The Unsung Merits of Fanfiction

Unless you live under a rock, you've heard of fanfiction: stories written by fans of a published work that continue/modify said published work. They are uploaded onto sites like FF Net or Archive of Our Own or Wattpad. Fanfiction is considered, as noted by NPR, the trash of the writing world. At best it's a stepping stone to writing "real" stories; Rick Riordan, author of YA fantasy novels, mentioned fanfiction as a great start to writing seriously. At worst it's the result of authors with poor grammar and even worse imaginations churning out stories that make little sense, with crude plot points that barely fit together, terrible description, and poorly realized characters. The crappy fanfiction out there is certainly a natural outcome of first-time writers so eager to continue their favorite stories that they overlook the quality of their writing (Badfic Bingo, anyone?). It's also an ideal area to release the "yellowbacks" of the 21st century, making the search for good stories like panning for gold.

But fanfiction isn't all bad.

A Lens to View Society Through
Since there can be no money made off of writing fanfiction, nobody writes what they think others will want to buy. The most supply-demand adulteration possible are reader requests, because fanfiction authors do not compete with each other. Thus fanfiction is a powerful medium for looking at society because it is so unadulterated by supply and demand, and because everyone involved comes from (and somewhat influences) society's beliefs. For example, this article from The Guardian reflects on how fanfiction allows teens the freedom to explore their sexuality and thus become better critics and satirists of their media and culture.

Hone Writing Skills
Fanfiction is a relatively simple place to start writing creatively because the background is already established. All an author has to do is reimagine parts of the plot, put characters in alternate settings, or continue the current storyline. Yet despite its reputation as a creative waste of time, there is a certain challenge in translating characters that are not one's own into a different story. The community surrounding fanfiction, the fandom, helps with writing skills: by interacting with other fans opinions are reworked, new viewpoints can be discovered and artistic skills are honed--all in a safe and encouraging environment (save for the flamers.) If you know how to navigate sites, it is easy "to find stories written by talented people" and get writing tips from these authors to improve your own craft (Aquarius142, author).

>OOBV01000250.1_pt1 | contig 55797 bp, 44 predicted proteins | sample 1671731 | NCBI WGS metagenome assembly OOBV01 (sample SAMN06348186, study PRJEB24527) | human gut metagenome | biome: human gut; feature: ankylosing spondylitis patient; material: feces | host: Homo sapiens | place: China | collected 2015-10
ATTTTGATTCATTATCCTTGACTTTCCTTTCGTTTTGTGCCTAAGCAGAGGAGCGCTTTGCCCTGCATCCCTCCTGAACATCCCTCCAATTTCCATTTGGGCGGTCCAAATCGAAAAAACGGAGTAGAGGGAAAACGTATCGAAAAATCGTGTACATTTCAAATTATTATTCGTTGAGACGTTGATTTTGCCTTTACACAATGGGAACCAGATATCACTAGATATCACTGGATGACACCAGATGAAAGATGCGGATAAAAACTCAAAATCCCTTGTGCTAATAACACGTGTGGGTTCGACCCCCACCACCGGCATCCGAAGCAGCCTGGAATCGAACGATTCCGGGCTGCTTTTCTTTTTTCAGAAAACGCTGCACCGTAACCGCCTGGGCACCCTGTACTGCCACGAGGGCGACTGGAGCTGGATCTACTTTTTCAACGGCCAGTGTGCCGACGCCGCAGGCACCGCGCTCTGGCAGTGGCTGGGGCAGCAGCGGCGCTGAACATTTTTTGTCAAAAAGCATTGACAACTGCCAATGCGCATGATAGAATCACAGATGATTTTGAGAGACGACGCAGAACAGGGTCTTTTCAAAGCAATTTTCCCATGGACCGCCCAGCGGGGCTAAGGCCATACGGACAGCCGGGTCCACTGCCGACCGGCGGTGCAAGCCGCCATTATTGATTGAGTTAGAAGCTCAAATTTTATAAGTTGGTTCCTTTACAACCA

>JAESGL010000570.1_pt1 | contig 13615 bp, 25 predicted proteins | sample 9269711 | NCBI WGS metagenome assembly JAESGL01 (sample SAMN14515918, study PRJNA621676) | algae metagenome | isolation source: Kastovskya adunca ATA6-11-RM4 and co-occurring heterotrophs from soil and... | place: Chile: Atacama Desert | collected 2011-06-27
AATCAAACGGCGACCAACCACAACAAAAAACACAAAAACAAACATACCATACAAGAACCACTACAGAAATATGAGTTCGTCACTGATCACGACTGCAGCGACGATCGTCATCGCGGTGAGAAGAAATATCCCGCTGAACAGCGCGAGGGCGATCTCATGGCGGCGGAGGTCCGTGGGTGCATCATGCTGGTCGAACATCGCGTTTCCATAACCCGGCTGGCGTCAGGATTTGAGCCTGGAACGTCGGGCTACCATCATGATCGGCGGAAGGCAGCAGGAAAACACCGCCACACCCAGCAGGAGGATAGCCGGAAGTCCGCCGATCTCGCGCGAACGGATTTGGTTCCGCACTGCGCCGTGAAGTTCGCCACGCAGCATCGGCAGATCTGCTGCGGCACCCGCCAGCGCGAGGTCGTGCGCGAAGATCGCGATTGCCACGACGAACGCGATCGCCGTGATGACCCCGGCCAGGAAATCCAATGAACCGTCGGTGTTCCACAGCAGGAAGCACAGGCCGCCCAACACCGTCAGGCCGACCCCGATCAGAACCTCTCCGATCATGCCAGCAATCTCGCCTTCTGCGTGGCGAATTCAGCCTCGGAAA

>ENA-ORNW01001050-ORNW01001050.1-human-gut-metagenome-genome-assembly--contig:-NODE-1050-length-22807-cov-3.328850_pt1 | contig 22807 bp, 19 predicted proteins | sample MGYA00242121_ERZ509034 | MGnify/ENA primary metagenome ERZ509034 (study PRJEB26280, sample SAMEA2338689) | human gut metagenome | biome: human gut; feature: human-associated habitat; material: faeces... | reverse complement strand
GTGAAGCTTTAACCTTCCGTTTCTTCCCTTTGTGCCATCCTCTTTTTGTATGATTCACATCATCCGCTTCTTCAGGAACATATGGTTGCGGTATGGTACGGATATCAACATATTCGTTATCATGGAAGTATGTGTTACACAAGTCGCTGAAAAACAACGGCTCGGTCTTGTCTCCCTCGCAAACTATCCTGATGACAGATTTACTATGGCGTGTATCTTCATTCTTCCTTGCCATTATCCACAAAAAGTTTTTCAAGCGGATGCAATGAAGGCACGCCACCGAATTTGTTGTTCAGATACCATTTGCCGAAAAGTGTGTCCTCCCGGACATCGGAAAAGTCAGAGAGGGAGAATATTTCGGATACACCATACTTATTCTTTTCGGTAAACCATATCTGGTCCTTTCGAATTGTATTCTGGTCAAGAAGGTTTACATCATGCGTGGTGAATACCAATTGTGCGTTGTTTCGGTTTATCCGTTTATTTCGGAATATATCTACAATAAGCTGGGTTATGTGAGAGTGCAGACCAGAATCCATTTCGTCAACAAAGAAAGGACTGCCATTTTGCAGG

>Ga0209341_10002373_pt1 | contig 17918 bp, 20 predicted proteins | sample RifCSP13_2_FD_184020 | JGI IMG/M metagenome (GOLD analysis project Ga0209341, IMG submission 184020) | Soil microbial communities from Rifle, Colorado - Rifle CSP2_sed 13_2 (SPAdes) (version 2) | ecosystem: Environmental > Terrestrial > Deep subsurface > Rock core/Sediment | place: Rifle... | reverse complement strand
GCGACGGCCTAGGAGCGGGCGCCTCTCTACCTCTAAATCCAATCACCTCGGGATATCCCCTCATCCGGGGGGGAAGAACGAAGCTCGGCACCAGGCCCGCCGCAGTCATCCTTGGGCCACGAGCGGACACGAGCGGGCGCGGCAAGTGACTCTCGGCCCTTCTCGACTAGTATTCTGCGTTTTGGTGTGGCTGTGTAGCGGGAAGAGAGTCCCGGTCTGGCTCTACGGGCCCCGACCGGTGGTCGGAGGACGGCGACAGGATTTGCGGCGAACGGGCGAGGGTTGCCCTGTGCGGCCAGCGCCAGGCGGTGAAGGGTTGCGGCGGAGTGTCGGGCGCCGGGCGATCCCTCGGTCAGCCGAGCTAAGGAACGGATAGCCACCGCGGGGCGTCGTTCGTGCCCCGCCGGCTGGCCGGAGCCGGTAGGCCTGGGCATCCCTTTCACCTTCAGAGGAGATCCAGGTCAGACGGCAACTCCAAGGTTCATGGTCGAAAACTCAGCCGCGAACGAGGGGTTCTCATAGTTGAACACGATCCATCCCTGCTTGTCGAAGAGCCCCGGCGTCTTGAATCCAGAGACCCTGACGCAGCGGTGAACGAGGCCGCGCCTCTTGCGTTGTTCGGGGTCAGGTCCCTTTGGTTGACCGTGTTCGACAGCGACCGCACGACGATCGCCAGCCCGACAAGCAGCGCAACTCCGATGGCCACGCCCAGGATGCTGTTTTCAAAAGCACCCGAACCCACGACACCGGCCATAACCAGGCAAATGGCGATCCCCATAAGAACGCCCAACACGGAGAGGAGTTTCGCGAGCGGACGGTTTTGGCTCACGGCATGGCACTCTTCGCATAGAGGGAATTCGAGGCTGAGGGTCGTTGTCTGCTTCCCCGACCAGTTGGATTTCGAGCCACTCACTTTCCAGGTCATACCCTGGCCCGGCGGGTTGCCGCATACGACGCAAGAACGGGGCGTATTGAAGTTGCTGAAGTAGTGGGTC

Some incredible pieces of work result from this unabashed commitment to quality. I have read works that are better than some of the published novels I have read. You Are is a very poetic romantic drama-comedy, from the Frozen fandom, that I tore through in a few hours. I have never read anything quite as searing as You Are (except for that one paragraph in Harry Potter and the Deathly Hallows after Harry realizes Dumbledore set him up for slaughter and marvels at the nature of being alive). Gathering Storm Revamped of Thunder and Lightning is the longest, most well-plotted, and one of the best-paced stories I have encountered. It has excellent character development as well.

Fanfiction can produce original and successful novels, like Fifty Shades of Grey according to NPR and anything from stories without copyright (Gregory Maguire's novels, anything in this article from NPR.)

One cannot discuss fanfiction without talking about the fandom as a whole: a group of people who all love the same thing. Participating in a fandom is a way to connect with people with very different backgrounds through a common bond, and to that end is not very different from joining a real-life club. And like real-life clubs, fans often have similar likes and dislikes outside of their various fandoms.

The various merits of fanfiction are rarely discussed outside of the circles of obsessive teenagers to whom the subject is dear to. But since an entire generation is growing up fed on the Internet, it is high time to start the conversation.


  1. I never liked fanfiction at first, but slowly I began to see that it could be great if you really put effort into it. As a result I write fanfiction now, and I was wondering if you do as well?

    1. Hi Claire,
      I've written a few pieces, nothing too substantial. You can find me on ffnet:

      I'm writing a larger piece for The Legend of Korra, about the protagonist's childhood.


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